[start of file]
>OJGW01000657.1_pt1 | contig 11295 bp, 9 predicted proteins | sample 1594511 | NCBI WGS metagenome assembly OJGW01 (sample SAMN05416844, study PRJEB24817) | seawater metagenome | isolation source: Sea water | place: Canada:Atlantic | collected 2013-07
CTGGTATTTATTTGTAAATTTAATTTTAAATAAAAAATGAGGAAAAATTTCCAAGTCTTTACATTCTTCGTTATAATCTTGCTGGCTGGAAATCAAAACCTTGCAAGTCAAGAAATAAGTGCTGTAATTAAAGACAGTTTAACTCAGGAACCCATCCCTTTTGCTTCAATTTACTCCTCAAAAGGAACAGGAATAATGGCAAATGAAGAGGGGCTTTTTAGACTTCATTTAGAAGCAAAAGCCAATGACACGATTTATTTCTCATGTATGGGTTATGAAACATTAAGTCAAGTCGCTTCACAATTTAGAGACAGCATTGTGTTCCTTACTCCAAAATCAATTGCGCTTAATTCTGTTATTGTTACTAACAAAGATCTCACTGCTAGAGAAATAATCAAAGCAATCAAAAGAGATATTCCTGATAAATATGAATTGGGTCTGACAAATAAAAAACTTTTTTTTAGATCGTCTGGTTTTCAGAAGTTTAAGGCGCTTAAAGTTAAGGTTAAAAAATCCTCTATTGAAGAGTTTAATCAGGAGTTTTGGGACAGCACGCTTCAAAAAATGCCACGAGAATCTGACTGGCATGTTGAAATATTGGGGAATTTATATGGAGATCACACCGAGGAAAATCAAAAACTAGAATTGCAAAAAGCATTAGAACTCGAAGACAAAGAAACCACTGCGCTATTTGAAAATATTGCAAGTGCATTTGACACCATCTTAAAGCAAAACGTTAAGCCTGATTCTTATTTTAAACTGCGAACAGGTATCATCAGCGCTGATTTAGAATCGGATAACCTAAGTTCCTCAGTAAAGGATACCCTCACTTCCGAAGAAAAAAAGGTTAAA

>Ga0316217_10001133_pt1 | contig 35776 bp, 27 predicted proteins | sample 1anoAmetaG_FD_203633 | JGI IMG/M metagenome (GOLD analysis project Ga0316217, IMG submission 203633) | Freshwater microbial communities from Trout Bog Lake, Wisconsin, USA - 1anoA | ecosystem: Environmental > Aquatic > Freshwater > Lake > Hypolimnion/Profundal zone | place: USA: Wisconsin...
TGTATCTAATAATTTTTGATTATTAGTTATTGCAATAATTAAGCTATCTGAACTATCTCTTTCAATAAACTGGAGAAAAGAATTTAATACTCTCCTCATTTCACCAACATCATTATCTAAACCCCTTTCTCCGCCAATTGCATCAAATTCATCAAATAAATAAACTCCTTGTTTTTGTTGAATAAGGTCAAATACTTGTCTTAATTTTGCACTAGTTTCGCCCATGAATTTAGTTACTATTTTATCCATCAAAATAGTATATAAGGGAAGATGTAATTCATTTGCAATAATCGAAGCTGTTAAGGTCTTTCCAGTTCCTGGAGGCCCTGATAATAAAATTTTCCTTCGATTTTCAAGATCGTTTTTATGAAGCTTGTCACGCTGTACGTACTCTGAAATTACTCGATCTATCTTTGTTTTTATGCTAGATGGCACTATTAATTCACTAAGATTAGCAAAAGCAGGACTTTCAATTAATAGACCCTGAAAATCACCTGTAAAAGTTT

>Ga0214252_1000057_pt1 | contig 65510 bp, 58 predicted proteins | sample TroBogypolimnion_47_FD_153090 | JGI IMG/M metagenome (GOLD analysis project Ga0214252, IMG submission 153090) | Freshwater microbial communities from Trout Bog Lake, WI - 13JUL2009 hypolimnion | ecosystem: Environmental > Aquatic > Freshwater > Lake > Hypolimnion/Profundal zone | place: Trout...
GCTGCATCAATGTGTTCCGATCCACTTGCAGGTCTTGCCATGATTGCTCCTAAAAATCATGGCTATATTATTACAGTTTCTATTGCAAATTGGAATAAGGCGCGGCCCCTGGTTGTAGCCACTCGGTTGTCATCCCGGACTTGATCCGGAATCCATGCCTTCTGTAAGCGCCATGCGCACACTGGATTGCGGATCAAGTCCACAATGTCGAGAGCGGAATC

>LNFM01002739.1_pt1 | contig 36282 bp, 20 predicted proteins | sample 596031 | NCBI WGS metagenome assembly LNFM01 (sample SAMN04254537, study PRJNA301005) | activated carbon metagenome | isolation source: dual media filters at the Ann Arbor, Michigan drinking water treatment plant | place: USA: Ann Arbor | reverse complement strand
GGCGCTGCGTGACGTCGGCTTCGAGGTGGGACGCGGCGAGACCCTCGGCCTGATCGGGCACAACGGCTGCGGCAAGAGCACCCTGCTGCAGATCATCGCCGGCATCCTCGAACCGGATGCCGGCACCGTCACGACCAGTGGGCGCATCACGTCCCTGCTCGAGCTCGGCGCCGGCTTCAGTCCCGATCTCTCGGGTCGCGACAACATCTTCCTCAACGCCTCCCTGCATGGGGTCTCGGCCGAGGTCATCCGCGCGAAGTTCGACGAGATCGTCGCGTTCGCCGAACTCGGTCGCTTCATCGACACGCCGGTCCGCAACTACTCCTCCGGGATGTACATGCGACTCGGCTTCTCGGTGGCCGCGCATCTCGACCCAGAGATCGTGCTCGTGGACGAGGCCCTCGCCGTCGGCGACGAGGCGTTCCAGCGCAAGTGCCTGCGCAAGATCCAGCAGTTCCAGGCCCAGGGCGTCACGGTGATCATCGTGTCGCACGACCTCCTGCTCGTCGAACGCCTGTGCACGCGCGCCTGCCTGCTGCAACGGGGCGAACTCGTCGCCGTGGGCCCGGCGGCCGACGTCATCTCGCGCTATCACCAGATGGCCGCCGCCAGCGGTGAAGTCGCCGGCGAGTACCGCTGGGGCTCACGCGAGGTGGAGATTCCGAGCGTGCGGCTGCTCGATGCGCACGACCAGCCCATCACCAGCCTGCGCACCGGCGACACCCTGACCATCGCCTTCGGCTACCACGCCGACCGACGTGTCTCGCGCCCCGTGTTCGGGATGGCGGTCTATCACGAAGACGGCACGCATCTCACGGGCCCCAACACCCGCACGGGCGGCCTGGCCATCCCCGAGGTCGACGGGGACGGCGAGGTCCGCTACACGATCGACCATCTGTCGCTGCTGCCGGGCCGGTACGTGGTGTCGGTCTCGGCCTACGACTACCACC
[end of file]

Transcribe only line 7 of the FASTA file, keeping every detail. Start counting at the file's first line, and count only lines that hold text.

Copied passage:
>LNFM01002739.1_pt1 | contig 36282 bp, 20 predicted proteins | sample 596031 | NCBI WGS metagenome assembly LNFM01 (sample SAMN04254537, study PRJNA301005) | activated carbon metagenome | isolation source: dual media filters at the Ann Arbor, Michigan drinking water treatment plant | place: USA: Ann Arbor | reverse complement strand